An architecture for nuclear energy in the 21st century

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Nuclear energy currently plays a significant role in the energy economies of the US and other major industrial nations. Its future (several scenarios are described later) may involve significant growth in developing countries but controversy and debate surrounds future nuclear energy scenarios. In that ongoing debate, proponents and critics both appear to assume that nuclear technologies, practices and institutions will continue over the long term to look much as they do today. This paper discusses possible global and regional nuclear energy scenarios, and proposes changes in the global nuclear architecture that could reshape technologies, practices and institutions of nuclear energy ... continued below

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13 p.

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Arthur, E.D.; Cunningham, P.T. & Wagner, R.L. Jr. December 1, 1998.

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Description

Nuclear energy currently plays a significant role in the energy economies of the US and other major industrial nations. Its future (several scenarios are described later) may involve significant growth in developing countries but controversy and debate surrounds future nuclear energy scenarios. In that ongoing debate, proponents and critics both appear to assume that nuclear technologies, practices and institutions will continue over the long term to look much as they do today. This paper discusses possible global and regional nuclear energy scenarios, and proposes changes in the global nuclear architecture that could reshape technologies, practices and institutions of nuclear energy over the coming decades. In doing so the array of choices available for exercising the nuclear energy option could be enlarged, making such a potential deployment less problematic and perhaps less controversial. How fuel discharged from power reactors is used and disposed of is a central issue of nuclear energy`s present controversy and central factor in determining its long-term potential. Many proponents of nuclear power, especially outside the US, believe that extracting all the energy available in reactor fuel--and, in particular, recovering the plutonium from discharged fuel for recycling through breeder reactors--is necessary to realize the technology`s ultimate potential as a source of virtually inexhaustible energy. Others consider the plutonium contained in discharged fuel to be a challenge to waste disposal and a potential proliferation risk. Focusing on the back end of the nuclear fuel cycle as a principal arena for improvement represents a fruitful pathway towards creating a significantly improved fuel-cycle architecture.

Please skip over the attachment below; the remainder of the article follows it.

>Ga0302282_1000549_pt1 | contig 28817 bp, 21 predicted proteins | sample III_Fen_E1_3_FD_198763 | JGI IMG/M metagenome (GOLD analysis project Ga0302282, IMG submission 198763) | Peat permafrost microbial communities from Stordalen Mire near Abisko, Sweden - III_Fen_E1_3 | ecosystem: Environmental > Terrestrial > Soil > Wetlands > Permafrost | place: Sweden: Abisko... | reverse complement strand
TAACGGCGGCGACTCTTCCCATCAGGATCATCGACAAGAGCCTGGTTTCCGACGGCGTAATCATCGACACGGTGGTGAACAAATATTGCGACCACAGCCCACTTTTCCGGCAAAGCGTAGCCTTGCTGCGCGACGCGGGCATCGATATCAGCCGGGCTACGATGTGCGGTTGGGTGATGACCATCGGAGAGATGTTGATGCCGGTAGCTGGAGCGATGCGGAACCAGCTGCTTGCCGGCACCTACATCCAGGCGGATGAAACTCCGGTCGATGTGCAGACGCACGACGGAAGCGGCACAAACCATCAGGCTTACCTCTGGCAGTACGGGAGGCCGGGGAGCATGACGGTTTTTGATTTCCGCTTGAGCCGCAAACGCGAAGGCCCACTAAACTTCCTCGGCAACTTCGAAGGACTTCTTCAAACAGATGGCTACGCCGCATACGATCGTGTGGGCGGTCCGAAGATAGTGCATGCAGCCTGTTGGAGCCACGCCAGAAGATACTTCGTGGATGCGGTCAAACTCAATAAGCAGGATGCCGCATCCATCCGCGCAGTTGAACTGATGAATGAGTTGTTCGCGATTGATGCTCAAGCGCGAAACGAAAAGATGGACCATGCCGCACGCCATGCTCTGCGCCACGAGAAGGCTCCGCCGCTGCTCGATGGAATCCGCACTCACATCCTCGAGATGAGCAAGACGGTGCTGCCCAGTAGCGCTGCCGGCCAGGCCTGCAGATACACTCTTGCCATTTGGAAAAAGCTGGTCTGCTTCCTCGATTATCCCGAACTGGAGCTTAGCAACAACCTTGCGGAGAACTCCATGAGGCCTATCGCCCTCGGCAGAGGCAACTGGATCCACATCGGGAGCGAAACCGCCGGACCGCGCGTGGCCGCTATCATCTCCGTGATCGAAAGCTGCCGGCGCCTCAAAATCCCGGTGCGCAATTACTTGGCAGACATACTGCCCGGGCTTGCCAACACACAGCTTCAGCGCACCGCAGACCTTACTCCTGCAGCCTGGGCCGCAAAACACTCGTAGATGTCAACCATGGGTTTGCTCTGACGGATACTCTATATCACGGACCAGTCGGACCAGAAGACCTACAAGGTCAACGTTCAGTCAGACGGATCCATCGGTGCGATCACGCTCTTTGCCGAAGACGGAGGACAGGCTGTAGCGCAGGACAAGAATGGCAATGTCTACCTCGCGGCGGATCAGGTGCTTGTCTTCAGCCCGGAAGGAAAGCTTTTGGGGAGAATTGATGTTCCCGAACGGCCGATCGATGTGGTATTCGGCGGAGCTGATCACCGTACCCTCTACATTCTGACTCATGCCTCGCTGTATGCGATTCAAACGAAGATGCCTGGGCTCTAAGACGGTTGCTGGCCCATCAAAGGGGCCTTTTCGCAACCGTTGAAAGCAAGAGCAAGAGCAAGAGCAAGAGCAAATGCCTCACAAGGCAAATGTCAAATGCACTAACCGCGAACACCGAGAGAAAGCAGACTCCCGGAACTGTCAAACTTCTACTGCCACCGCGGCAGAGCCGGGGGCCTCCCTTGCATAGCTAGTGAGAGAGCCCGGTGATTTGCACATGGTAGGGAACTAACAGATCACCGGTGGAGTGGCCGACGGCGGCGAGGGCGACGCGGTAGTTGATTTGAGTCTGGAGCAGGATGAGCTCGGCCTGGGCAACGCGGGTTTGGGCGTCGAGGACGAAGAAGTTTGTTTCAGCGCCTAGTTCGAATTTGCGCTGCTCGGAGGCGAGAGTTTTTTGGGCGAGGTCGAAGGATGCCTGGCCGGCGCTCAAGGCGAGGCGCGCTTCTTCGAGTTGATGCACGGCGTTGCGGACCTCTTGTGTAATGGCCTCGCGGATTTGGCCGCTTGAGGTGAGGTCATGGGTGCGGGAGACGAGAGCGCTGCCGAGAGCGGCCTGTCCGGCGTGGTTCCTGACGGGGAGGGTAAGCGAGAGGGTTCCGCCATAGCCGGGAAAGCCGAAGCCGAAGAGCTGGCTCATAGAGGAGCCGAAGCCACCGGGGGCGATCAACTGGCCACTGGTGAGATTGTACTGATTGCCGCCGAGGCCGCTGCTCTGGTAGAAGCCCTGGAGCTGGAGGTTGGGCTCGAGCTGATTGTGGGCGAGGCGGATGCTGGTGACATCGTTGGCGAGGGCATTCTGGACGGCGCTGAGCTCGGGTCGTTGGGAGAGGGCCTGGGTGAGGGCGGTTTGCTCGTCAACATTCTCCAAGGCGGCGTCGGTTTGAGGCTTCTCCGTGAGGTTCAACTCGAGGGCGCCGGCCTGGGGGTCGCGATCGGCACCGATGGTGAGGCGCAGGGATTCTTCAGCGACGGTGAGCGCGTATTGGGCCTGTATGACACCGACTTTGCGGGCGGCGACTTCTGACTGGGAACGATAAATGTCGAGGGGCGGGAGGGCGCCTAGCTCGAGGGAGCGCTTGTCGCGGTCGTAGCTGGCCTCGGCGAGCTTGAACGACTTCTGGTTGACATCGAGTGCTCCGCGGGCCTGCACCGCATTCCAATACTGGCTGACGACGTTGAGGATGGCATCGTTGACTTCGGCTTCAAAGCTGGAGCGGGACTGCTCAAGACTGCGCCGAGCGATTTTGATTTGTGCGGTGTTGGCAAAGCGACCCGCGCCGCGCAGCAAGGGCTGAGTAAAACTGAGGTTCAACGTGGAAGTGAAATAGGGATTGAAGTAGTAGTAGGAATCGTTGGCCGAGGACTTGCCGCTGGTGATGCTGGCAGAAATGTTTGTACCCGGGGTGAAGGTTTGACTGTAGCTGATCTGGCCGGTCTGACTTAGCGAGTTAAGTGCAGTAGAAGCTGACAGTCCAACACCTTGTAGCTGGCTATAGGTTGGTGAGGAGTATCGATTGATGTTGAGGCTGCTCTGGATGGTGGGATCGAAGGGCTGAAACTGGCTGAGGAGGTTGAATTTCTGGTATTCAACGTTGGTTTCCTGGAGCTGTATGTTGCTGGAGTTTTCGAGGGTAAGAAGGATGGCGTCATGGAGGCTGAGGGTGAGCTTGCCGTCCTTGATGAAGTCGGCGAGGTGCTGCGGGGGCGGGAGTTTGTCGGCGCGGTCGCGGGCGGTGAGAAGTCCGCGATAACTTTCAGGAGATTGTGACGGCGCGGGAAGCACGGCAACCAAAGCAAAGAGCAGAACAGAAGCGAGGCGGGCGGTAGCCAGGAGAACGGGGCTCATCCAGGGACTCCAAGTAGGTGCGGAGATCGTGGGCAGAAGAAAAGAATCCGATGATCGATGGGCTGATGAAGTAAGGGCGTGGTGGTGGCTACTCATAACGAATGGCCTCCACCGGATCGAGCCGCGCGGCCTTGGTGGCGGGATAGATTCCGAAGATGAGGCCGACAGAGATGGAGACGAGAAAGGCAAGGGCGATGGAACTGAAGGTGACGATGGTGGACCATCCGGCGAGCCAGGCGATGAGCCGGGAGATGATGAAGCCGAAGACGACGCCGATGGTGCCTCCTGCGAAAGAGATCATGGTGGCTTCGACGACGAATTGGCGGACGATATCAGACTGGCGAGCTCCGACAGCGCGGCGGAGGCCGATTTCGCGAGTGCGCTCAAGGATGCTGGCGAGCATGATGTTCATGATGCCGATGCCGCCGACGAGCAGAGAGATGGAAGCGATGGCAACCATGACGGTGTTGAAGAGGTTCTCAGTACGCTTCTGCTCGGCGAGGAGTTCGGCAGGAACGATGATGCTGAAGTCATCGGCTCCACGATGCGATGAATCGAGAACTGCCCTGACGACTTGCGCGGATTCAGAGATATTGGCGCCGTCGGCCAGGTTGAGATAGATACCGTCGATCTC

Physical Description

13 p.

Notes

INIS; OSTI as DE99000691

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  • International youth forum: youth and the plutonium challenge, Obninsk (Russian Federation), 4-10 Jul 1998

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  • Other: DE99000691
  • Report No.: LA-UR--98-1931
  • Report No.: CONF-980771--
  • Grant Number: W-7405-ENG-36
  • Office of Scientific & Technical Information Report Number: 296633
  • Archival Resource Key: ark:/67531/metadc677218

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Office of Scientific & Technical Information Technical Reports

Reports, articles and other documents harvested from the Office of Scientific and Technical Information.

Office of Scientific and Technical Information (OSTI) is the Department of Energy (DOE) office that collects, preserves, and disseminates DOE-sponsored research and development (R&D) results that are the outcomes of R&D projects or other funded activities at DOE labs and facilities nationwide and grantees at universities and other institutions.

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  • December 1, 1998

Added to The UNT Digital Library

  • July 25, 2015, 2:20 a.m.

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  • May 5, 2016, 6:18 p.m.

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Arthur, E.D.; Cunningham, P.T. & Wagner, R.L. Jr. An architecture for nuclear energy in the 21st century, article, December 1, 1998; New Mexico. (digital.library.unt.edu/ark:/67531/metadc677218/: accessed October 20, 2017), University of North Texas Libraries, Digital Library, digital.library.unt.edu; crediting UNT Libraries Government Documents Department.